"Miss Brown, shall we have the last dance together?" called Jimmy Lufton down the hall, and presently poor Molly, whirling in the waltz, wondered why her temples throbbed so and her throat ached.



Early Christmas morning a slender figure in faded blue corduroy could be seen hurrying up the road that led from the village to the college grounds. The frosty wind nipped two spots of red on her cheeks and under the drooping brim of her old blue felt hat her eyes shone like patches of sky in the sunlight. Where was Molly bound for at this early hour? The church bells were ringing out the glad Christmas tidings; the ground sparkled with hoar frost; but not a moment did she linger to listen to the cheerful clanging, or even to glance at the lonely vista of hill and dale stretched around her. Hurrying across the campus, she skirted the college buildings and presently gained the pebbled path that led to the old campus in the rear, flanked by a number of old red brick houses, formerly the homes of the professors. They were now used for various purposes: the college laundry; homes for the employees about the building and grounds and rooms for bachelor professors.

Hastening along the path to the house where Professor Green was domiciled, Molly was thinking:

"Only a year ago I had to make the same apology to him. Oh, my wicked, wicked temper! I am ashamed of myself."

And now she had reached the old brick house and sounded the brass knocker with an eager rat-tat-tat. Presently she heard footsteps resound along the empty hall and the Irish housekeeper flung open the door.

"Is Professor Green up yet?" Molly demanded.

"And shure I've not an idea whether he be up or slapin'."

"But can't you see?"

"I cannot. It wouldn't be an aisy thing to do, I'm thinkin'."

"And why not, pray? It must be his breakfast time. You have only to rap on his door. And it's very important."

"And if it's so important, you'd better be after sendin' him a cable to the Bahamas, where the Professor is sunnin' himself at prisint."

"Nonsense, Mrs. Brady, the Professor got back last night. I saw him myself. He must be up in his room now. Do go and see. You haven't cooked him a bit of breakfast, I suppose?"

Mrs. Brady turned without a word and tiptoed up the stairs. Molly heard her breathing heavily as she moved along the hall and tapped on the Professor's door. Then came a muffled voice through the closed door.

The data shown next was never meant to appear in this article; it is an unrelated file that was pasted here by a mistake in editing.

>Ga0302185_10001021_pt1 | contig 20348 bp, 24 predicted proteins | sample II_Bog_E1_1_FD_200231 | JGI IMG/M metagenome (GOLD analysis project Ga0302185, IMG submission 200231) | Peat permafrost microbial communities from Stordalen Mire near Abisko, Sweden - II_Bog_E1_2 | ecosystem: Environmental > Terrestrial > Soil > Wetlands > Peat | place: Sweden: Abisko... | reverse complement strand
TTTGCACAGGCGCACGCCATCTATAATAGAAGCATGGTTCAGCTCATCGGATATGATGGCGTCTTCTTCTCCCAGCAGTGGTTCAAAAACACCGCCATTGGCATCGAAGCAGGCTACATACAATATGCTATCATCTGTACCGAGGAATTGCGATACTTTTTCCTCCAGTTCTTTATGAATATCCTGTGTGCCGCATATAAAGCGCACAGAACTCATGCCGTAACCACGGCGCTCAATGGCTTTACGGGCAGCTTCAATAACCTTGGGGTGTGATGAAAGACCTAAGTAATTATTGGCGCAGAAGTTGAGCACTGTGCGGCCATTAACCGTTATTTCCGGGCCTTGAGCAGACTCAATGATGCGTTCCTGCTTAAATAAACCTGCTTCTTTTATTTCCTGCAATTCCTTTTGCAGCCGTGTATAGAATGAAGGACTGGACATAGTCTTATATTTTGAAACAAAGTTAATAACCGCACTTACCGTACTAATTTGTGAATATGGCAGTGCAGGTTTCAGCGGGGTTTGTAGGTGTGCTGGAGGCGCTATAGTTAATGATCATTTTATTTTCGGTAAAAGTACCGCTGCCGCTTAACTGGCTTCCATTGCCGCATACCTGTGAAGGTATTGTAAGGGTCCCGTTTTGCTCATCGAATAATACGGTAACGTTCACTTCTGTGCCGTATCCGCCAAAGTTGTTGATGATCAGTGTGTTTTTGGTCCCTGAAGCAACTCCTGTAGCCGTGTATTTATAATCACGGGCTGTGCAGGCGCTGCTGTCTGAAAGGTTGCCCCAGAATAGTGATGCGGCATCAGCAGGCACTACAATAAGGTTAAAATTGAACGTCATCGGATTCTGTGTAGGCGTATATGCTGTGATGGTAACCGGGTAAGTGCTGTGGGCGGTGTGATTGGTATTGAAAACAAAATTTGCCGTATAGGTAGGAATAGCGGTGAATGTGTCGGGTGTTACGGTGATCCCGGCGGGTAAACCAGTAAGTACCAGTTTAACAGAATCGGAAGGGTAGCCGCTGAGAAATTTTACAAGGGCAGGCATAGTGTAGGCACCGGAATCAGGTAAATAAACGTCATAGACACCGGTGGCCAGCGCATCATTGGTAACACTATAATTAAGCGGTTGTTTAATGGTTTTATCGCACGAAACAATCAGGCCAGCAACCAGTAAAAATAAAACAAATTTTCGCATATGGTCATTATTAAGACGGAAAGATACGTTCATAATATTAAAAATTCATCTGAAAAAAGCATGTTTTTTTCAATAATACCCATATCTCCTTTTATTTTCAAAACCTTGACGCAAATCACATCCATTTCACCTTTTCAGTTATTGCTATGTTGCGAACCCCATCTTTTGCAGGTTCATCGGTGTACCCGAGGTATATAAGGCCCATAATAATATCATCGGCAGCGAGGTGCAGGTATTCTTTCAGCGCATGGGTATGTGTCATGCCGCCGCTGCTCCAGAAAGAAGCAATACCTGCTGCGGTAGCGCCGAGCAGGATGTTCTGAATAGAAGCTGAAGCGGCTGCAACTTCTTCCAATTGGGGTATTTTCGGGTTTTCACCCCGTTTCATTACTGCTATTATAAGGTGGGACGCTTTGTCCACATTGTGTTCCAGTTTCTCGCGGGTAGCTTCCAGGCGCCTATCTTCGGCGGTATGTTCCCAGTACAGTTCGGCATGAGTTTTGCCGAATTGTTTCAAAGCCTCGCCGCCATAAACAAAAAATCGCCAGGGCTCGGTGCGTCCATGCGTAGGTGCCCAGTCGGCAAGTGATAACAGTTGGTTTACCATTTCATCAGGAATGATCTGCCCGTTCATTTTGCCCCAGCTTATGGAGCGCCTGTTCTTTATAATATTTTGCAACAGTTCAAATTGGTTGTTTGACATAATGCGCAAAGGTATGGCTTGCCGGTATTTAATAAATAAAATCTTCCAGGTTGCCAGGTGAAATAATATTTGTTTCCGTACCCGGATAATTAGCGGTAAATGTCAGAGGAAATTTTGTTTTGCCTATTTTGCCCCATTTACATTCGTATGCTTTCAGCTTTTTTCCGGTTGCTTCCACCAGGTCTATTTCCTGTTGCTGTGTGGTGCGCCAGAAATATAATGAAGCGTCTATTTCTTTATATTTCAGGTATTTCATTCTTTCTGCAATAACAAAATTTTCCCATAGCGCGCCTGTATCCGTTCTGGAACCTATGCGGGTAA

"I'll git ye some breakfast, sir," called Mrs. Brady, and down she came.

"Shure an' you wuz right an' I wuz wrong, an' I'm obliged to you for the information. But he'll not be ready for seein' people for an hour yet, maybe longer."

"Mrs. Brady," said Molly, moved by a sudden inspiration. "Let me get his breakfast."

"But——" objected the Irish woman.

"I'm a splendid cook and I'll give you no trouble at all. Please." Molly put her hands on the Irish woman's shoulders and looked into her face appealingly.

"Shure, thim eyes is like the gals' in the old countree, Miss," remarked Mrs. Brady, visibly melting under that telling gaze. "Ye can do as you like, but if the Professor don't like his breakfast the blame be on you."

"He'll like it, I'm perfectly certain," said Molly, following Mrs. Brady back to the kitchen.

"It's a very, very funny world," said Mrs. Brady, displaying the contents of her larder to the volunteer cook.

Her resources were limited, to be sure, but Molly improvised a breakfast out of them that a king would not have scorned. There were pop-overs done to a golden brown, a perfect little omelet, bacon crisp enough to please the most fastidious palate and an old champagne glass, the spoils of some festive occasion, filled with iced orange juice. The coffee was strong and fragrant.

"He's very particular about it, Miss, an' he buys his own brand."

Then Molly set the tray. Mrs. Brady's best white linen cover she snatched from the shelf without asking leave. In a twinkling she had polished and heated the blue china dishes, placed the breakfast on them and covered them tight with hot soup plates, since there were no other covers. Then she snipped off the top of a red geranium blooming in the window sill and dropped it into a finger bowl.

"Lord love ye, Miss, but that's a beautiful tray," exclaimed Mrs. Brady, hypnotized by Molly's swift movements and skillful workmanship. "If I did not know ye wuz a lady from your looks I should say ye wuz a born cook. But Mrs. Murphy be afther tellin' me how you used to make things in her kitchen. Ye must be the same one, since it's red hair and blue eyes ye have——"

Molly had disappeared into the pantry to replace the flour sifter while Mrs. Brady was holding forth, and now through a crack in the pantry door she saw the kitchen door open and Professor Green, in a long dressing gown, stalk in.

"Don't bother about breakfast for me, Mrs. Brady," he said. "A cup of coffee quite strong—stronger than you usually make it, please—that's all I want."

Mrs. Brady, glancing at Molly hidden in the pantry, saw her shake her head and place a finger on her lips.

The Irish woman smiled broadly. It was a situation in which she saw many humorous possibilities and an amusing story to tell over the tea cups to Mrs. Murphy and Mrs. O'Reilly.

"Shure an' ye needn't eat it, sir," she said, in an injured tone, "but it's all prepared an' of the very best."

The Professor glanced at the tray.

"Why," he exclaimed, in amazement, "this is something really fine, Mrs. Brady. I didn't know you were getting up a holiday breakfast."

Visions of slopped-over trays, weak coffee and hard toast passed before him, for Mrs. Brady was not a cook to boast of.